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Alzheimer’s Crisis Looms for Latinos

With higher risks and striking projections, dementia has far-reaching impact on Hispanics

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More than 6 million Americans are battling Alzheimer’s disease, the most common type of dementia, but some groups are shouldering a greater burden than others. And Latinos rank toward the top of the list.

The population is 1.5 times more likely than their non-Hispanic white counterparts to have Alzheimer’s or a related dementia, research shows. And because age is the greatest risk factor for dementia, Latinos — whose older adult population is predicted to nearly quadruple by 2060 — are expected to experience the sharpest increase in Alzheimer’s cases of any racial or ethnic group in the U.S. over the next few decades.

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Given the circumstances, “there is a great demand among the Hispanic population for better treatments, better solutions and better care,” says Eliezer Masliah, M.D., director of the Division of Neuroscience at the National Institute on Aging.

Scientists and scholars are racing to meet these demands. More inclusive research efforts have ramped up to study if certain risk factors — whether genetic, environmental or lifestyle — may be contributing to the greater dementia burden among Latinos. The hope is that pinning down contributing causes can guide tailored approaches to prevention and treatment.

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Latinos and Alzheimer's: A Growing Crisis

The latest research, getting a diagnosis, handling finances and coping with caregiving. 

Real stories, resources and advice

Health experts and health care providers are also finding better ways to detect dementia in Latino patients by bridging gaps that have kept many from getting a diagnosis. Culturally sensitive screening tools are replacing tests that have long failed to account for racial and ethnic differences. And work is being done to dismantle perceptions in some cultures that a deteriorating memory is a normal part of aging.

Still, with no cure and an empty slate of effective treatments, many Latino families are rearranging their lives at significant personal cost to take care of loved ones. “Your life has to be built around caring for this person. Your life changes completely,” Perla Castro told AARP. The Guatemalan-born Chicago resident now cares for her 71-year-old mother, who has Alzheimer’s.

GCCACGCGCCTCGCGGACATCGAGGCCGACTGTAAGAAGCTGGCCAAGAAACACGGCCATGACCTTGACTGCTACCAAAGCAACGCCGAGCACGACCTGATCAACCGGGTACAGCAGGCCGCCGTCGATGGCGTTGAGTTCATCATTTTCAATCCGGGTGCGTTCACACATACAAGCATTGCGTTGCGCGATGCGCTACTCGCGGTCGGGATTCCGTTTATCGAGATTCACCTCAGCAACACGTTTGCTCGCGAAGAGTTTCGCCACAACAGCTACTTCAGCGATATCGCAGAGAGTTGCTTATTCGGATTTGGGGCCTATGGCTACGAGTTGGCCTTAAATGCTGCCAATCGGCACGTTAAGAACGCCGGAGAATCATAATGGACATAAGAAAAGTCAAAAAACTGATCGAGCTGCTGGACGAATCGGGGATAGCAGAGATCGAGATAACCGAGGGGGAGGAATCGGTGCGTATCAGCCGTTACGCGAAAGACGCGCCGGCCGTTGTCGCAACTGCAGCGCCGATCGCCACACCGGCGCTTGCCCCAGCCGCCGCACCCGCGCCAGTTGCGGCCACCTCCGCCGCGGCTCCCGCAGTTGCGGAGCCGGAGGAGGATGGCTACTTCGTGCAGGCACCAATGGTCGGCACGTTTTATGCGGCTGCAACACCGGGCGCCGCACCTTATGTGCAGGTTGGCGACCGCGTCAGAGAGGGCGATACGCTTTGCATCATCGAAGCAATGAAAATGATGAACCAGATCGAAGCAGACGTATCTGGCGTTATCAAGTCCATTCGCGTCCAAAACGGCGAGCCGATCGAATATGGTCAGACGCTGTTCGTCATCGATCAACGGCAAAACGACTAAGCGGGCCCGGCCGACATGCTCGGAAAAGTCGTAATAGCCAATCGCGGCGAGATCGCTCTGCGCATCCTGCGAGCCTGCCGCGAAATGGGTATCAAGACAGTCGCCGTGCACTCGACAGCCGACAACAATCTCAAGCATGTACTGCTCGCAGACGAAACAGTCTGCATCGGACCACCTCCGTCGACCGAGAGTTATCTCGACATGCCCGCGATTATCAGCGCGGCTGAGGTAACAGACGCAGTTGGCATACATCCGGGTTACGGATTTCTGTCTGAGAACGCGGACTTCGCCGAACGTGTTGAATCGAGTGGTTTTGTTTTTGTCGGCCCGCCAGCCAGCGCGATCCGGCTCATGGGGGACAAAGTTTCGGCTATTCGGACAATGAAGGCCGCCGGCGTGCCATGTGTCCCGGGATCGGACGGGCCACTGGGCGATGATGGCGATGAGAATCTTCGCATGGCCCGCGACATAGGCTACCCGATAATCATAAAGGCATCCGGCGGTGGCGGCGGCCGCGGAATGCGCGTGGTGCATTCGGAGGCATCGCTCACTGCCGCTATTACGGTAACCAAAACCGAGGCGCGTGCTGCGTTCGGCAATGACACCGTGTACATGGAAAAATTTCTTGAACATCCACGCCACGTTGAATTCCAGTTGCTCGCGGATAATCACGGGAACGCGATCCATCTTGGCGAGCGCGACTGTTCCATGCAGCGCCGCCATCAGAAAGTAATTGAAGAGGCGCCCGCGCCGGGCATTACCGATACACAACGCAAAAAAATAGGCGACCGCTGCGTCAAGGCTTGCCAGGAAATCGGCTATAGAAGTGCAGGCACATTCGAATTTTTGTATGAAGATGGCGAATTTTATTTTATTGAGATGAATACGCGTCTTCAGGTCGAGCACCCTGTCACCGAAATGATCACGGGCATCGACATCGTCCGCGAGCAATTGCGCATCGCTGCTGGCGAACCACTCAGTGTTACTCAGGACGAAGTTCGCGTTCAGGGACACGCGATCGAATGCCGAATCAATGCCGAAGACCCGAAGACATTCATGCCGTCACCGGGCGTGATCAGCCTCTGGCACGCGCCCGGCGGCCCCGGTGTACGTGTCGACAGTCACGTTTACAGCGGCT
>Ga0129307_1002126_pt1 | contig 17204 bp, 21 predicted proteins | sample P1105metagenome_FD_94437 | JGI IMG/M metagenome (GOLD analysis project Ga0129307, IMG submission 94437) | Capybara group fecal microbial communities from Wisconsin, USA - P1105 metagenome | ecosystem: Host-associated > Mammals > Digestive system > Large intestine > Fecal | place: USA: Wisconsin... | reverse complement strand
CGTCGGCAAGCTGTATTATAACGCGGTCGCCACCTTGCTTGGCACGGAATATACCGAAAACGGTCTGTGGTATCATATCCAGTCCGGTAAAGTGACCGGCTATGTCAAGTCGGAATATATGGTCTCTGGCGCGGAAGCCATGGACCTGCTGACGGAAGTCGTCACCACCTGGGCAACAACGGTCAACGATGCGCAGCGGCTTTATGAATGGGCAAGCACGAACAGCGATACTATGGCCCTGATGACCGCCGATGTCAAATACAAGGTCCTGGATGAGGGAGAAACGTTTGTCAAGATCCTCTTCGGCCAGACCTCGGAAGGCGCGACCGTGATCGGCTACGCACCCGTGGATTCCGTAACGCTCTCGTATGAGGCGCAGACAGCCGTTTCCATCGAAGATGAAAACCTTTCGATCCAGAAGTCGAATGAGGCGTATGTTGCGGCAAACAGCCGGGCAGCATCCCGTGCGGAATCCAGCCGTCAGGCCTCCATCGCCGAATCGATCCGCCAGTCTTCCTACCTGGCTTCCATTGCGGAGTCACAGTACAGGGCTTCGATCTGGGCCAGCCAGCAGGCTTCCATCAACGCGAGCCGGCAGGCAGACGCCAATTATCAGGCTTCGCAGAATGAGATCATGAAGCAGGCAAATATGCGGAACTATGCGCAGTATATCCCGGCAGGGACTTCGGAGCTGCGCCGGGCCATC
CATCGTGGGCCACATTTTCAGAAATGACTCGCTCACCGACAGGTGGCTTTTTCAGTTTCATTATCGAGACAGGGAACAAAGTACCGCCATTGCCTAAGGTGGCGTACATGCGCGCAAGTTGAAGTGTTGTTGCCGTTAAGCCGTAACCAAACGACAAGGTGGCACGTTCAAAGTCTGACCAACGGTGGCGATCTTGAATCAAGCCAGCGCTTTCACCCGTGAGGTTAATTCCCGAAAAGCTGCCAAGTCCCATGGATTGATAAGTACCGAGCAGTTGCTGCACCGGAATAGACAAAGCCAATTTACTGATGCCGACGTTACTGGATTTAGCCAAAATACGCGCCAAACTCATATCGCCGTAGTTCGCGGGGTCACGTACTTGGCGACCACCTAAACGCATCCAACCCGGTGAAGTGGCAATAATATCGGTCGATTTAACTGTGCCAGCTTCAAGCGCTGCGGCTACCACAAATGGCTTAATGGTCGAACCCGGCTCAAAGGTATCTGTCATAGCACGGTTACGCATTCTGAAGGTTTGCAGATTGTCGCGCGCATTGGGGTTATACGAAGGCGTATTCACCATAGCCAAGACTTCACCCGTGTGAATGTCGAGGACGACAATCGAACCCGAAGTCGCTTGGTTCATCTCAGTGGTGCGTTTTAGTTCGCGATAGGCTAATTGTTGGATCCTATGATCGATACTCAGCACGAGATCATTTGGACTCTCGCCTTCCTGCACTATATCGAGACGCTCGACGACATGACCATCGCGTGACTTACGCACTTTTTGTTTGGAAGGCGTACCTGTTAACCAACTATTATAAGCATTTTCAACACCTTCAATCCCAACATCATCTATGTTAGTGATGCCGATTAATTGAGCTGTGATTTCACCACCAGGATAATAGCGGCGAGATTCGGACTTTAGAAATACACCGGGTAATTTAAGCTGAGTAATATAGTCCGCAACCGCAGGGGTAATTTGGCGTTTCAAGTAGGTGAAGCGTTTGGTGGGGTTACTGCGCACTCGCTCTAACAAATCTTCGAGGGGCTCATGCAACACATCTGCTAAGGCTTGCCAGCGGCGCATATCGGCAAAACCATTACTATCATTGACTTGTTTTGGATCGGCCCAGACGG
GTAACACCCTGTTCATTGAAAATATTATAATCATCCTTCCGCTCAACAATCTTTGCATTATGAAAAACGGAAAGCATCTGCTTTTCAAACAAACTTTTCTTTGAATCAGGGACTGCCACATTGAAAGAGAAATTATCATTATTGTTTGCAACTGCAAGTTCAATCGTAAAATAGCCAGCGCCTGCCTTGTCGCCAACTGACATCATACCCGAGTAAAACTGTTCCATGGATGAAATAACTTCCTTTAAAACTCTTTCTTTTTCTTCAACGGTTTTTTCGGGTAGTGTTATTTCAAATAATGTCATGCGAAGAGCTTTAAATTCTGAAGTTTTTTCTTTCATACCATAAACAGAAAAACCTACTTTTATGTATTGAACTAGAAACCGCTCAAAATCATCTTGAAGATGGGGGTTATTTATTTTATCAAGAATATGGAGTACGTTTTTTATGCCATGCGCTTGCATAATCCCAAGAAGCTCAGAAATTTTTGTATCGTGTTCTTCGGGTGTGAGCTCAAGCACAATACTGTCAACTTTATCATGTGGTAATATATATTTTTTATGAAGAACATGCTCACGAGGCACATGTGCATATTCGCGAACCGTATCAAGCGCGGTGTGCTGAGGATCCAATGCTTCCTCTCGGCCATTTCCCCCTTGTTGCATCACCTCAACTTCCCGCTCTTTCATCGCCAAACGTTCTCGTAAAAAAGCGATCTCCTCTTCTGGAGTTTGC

Financial costs can also be upending. The estimated total lifetime expense of caring for someone with dementia is $377,621, according to the Alzheimer’s Association, and 70 percent of that lifetime care is borne by family caregivers in the forms of unpaid caregiving and out-of-pocket expenses.

This is a reality many Latino caregivers know too well, with an estimated 40 percent taking a leave of absence from work, cutting back on hours, or stopping working entirely to care for their loved one, reports the National Institute on Aging. What’s more, indirect costs for Latinos with Alzheimer’s disease, including unpaid informal care and earnings lost, are projected to increase tenfold over the next four decades, according to research from UsAgainstAlzheimer’s. 

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This AARP project shines a spotlight on the current, and looming, dementia crisis that’s impacting Latinos in the U.S. Our reporting, available in both Spanish and English, explores efforts underway to understand why Latinos face a higher dementia risk and what’s being done to reverse troubling trends. We interviewed Latino caregivers, who offer guidance for others, and detail one woman’s firsthand experience with early-onset Alzheimer’s and the work she’s doing to help other minorities. 

Finally, the project offers expert advice for breaking through long-standing barriers to get a dementia diagnosis and navigating the financial complexities once one is given.

“At AARP, this project is crucial for those who wish to understand more about Alzheimer’s, which has disproportionately impacted Latinos ages 50-plus,” says Yvette Peña, AARP’s vice president of audience strategy in the Office of Diversity, Equity & Inclusion. “Educating our community and providing caregivers and their family members with the necessary tools and information to navigate this difficult disease is a mission AARP takes seriously. We aim to support those in need.”

Boosting Brain Health

As scientists search for answers as to why Latinos are at higher risk for Alzheimer’s disease, AARP research has found that Latinos are particularly receptive to adopting brain-healthy behaviors that may lower that risk.

Compared to non-Hispanic white adults, more Latino adults said they would be likely to exercise (64 percent vs. 58 percent), socialize (71 percent vs. 61 percent), eat right (75 percent vs. 67 percent), manage stress (74 percent vs. 66 percent), prioritize sleep (77 percent vs. 67 percent) and engage in brain-stimulating activities (74 percent vs. 72 percent) if they knew it would help them maintain their thinking skills.

“This [research] is a great opportunity to share knowledge and awareness amongst Hispanic communities that people can reduce their risks for cognitive decline and dementia as they age,” says Sarah Lenz Lock, AARP’s senior vice president for policy and brain health and executive director of the Global Council on Brain Health. 

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